A directional valve is also known from DE-A1-196 46 445 which shows a valve arrangement containing two directional valves. Each of these directional valves serves for activating a double-acting consumer. Each of the directional valves is assigned a pressure balance in each case. The common pressure balance is placed in the valve slide of each directional valve, said valve slide being designed as a hollow slide. As a result of the axial movement of the valve slide into one of the working positions A and B, this pressure balance can be assigned to one or other of the working connections A, B. Directional valves and lifting cylinders of such a type are used in mobile hydraulics, for example in agricultural appliances.

DE-A1-196 46 426 discloses an arrangement which contains two directional valves and which likewise contains the pressure balance in the valve slide designed as a hollow slide. In one of the directional valves, there is an additional control magnet, as a result of the activation of which the control piston of this directional valve is brought into a position in which the two working connections of the cylinder to be controlled are connected to one another, this being known as a floating position. It is specified, in this respect, that separate ducts for control lines and pilot valves are not necessary in order to achieve the floating position.

DE-A1-197 07 722 discloses an arrangement, by means of which the inflow and return to and from a double-acting consumer can be controlled independently of one another. This is achieved by means of a continuously controllable directional valve for the inflow and continuously controllable throttle devices from the working connection A or B to the return. Here, too, the pressure balance is arranged in the valve slide of the directional valve.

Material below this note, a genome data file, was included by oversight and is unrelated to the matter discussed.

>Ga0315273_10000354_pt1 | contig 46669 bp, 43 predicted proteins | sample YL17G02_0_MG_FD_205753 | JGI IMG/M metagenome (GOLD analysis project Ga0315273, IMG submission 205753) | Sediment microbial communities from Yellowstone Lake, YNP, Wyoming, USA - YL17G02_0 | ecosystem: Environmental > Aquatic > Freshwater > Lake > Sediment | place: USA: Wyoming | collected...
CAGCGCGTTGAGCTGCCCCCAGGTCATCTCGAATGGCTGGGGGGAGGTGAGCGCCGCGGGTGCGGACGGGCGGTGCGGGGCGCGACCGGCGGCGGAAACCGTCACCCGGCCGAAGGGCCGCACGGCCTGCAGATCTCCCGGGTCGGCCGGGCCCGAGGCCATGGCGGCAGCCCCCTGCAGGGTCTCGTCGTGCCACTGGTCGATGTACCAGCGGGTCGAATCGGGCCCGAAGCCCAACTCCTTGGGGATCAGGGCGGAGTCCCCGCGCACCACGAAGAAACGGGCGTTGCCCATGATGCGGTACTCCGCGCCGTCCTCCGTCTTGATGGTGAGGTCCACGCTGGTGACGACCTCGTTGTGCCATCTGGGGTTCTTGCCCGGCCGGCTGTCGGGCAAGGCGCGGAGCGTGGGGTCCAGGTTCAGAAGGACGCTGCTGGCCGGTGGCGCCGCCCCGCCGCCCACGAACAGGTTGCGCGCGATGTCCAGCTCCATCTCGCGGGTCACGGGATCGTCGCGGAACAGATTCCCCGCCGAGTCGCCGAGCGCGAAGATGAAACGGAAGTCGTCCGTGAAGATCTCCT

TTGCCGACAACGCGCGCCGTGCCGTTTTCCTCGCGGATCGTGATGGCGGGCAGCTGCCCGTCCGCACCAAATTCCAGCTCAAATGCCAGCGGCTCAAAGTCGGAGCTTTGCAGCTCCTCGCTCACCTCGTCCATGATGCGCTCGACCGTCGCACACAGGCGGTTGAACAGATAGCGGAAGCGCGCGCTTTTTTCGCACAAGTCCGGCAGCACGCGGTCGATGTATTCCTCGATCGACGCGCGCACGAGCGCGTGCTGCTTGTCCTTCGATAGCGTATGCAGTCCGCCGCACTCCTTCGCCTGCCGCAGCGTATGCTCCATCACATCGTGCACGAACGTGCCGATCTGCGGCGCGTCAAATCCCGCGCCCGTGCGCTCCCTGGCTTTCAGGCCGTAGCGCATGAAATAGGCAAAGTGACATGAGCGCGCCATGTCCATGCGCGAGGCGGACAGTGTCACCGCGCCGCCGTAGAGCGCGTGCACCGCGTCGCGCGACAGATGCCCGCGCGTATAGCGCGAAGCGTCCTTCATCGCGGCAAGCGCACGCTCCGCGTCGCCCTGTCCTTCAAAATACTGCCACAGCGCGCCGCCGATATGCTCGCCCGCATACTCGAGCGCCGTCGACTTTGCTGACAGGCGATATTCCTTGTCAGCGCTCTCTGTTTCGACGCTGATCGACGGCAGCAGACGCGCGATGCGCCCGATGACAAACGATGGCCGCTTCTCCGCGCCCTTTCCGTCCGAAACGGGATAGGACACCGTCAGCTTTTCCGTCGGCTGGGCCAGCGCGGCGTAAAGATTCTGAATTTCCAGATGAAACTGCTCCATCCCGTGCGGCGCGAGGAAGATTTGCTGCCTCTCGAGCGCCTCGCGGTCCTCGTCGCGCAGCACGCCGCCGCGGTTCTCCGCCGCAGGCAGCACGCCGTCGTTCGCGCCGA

Details of a valve, to be precise its stop valves, are known from DE-A1-199 19 014. The pistons of these stop valves bear with their end faces on one another, but these possess recesses forming a pressure space. When this pressure space is acted upon by a pressure of defined magnitude, the pistons can be moved axially apart from one another. The floating position for the valve is thereby assumed.

An arrangement with a directional valve which manages without a pressure balance is known from GB-A-2 298 291. The function of the latter is achieved by alternative means, to be precise by pressure sensors in the inflow and outflow of the hydraulic consumer, a pressure sensor for the pump pressure, travel sensors in each case on a valve slide acting independently for the working connection A or B, and an electronic control, using the signals from these sensors. This also shows that a plurality of identical valve units can be assembled to form a block controlling a plurality of consumers. In the event of the failure of sensor signals, a direct control of the volume flow or of the pressure in the working connection is no longer possible. Additional means are therefore necessary in order to compensate this disadvantage to an extent such that it is at least still possible to move the working appliance into a safe position.